A careful study of Sword & Sorcery literature placed its inception as a subgenre of fantasy in 1961 with Leiber's response to Moorcock. The ensuing years (1965-1981) brought forth a meager handful of books, which ultimately led to movie adaptations of Conan the Barbarian (March 1982), quickly followed by The Sword and the Sorceror (April 1982), The Beastmaster (August 1982) and was ultimately distilled into the less-than-female-friendly DeathStalker (1983), as well as the somehow more derivative and even less-female-friendly DeathStalker II (1987).
The influences of these early forays of the genre into screenplay are easily witnessed in the more contemporary Korgoth of Barbaria (June 2006), which could either be interpreted as a celebration or satire of those earlier films due to its accurate depiction of common tropes from those movies. One thing in particular that stood out to me was the treatment (in the literary sense of the word, "the presentation or discussion of a subject") of women in that show.
I have since gone back and watched the movies (in approximate order of release date) that influenced Korgoth, and I was left with questions about the very nature of the subgenre itself.
My question relates to the historical and societal context of the early (1960s-1980's) S&S works (literature and movies):
Was there ever any branch of the Sword & Sorcery subgenre that forayed into modern feminism (i.e., contained themes pertaining to post-First Wave Feminism)?
Based on feedback from the comments, I am adding some specific criteria directly from Second Wave Feminism (~1961-1990, which coincides with the early development of the S&S subgenre). This is intended to clarify the definition of feminism as it applies in the context of this question. A relevant answer to this question would include books, movies or other works in the Sword & Sorcery subgenre that delve into some, if not all of the following topics:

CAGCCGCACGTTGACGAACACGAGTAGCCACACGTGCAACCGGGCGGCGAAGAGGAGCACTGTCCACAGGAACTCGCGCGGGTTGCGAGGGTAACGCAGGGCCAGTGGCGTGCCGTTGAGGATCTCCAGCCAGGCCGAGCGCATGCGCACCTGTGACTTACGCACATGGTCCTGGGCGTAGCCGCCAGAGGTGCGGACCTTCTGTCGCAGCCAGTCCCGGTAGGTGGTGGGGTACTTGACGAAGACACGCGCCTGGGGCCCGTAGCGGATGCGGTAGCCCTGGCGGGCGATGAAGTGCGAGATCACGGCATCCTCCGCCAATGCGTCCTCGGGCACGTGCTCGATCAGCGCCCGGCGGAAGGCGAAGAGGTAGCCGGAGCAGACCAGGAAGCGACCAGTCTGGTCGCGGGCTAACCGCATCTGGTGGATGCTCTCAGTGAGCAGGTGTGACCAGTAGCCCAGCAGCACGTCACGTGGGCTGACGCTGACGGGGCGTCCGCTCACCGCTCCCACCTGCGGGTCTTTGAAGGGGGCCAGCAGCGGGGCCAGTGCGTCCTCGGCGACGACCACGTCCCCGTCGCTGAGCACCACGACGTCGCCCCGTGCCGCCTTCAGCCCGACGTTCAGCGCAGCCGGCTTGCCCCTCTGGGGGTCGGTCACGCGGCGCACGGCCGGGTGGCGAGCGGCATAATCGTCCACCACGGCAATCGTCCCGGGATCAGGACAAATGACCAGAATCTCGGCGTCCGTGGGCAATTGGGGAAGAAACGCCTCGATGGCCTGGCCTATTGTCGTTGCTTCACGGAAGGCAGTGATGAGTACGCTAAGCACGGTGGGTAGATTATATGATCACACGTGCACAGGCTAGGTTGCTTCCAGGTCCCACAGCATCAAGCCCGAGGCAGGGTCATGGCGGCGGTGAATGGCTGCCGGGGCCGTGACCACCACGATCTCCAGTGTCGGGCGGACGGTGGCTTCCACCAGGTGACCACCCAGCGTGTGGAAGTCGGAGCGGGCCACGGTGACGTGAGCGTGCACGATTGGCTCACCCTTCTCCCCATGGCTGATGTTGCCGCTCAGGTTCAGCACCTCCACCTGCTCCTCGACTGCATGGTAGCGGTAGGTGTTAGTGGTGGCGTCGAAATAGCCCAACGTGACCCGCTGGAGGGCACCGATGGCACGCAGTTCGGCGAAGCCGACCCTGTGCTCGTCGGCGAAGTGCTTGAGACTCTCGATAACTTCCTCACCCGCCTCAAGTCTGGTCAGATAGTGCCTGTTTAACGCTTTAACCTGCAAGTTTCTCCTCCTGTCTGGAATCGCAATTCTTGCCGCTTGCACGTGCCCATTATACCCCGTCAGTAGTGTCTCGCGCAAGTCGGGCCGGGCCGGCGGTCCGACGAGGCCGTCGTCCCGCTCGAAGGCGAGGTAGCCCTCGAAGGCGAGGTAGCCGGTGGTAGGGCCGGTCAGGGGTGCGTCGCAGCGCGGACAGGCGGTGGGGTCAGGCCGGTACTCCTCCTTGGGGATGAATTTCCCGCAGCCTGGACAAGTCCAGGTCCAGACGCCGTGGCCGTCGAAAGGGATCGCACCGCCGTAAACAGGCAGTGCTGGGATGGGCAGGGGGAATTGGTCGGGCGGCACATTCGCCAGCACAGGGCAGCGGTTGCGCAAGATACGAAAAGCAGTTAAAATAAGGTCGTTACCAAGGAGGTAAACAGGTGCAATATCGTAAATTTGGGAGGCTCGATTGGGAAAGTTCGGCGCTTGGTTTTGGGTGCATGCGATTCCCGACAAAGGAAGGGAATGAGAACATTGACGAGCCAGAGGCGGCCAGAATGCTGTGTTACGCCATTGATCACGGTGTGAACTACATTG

- the workplace (e.g., in the context of this question: profession/trade/quest)
- reproductive rights
- de facto inequalities (i.e., physical/biological)
- official legal inequalities
Also, in order to provide context to some of the comments, the original title of this question (and what I was contemplating when I originally wrote it) was:
Is the Sword & Sorcery genre inherently anti-feminist?
The reason that I'm highlighting this is to clarify that the mere presence of a female protagonist would not automatically satisfy the above criteria. Further, the revised title (Are there any examples of feminist works in the Sword and Sorcery genre?) has re-framed this question as a list-based question that excludes most of the works of the S&S genre, which was not my original intent (i.e., the question "is the genre anti-feminist?" cannot be fully answered without examples and counter-examples). Case in point, the summary of Red Sonja (1973) on Wikipedia contains the following:
Sonja is well known for her bikini armor, consisting typically of scale mail covering only her waist and breasts.
If the above character features were used a platform for plot points to cover some of the afore-mentioned criteria (either pro- or con-), then I could see it as being topically relevant to an answer. In short, I would like to see at least a few specific reasons why a particular work would satisfy (or break) the stated criteria (i.e., not a simple list), because the available online descriptions only highlight the very surface of some of these works, and there may be some non-obvious yet highly relevant themes buried in the content itself.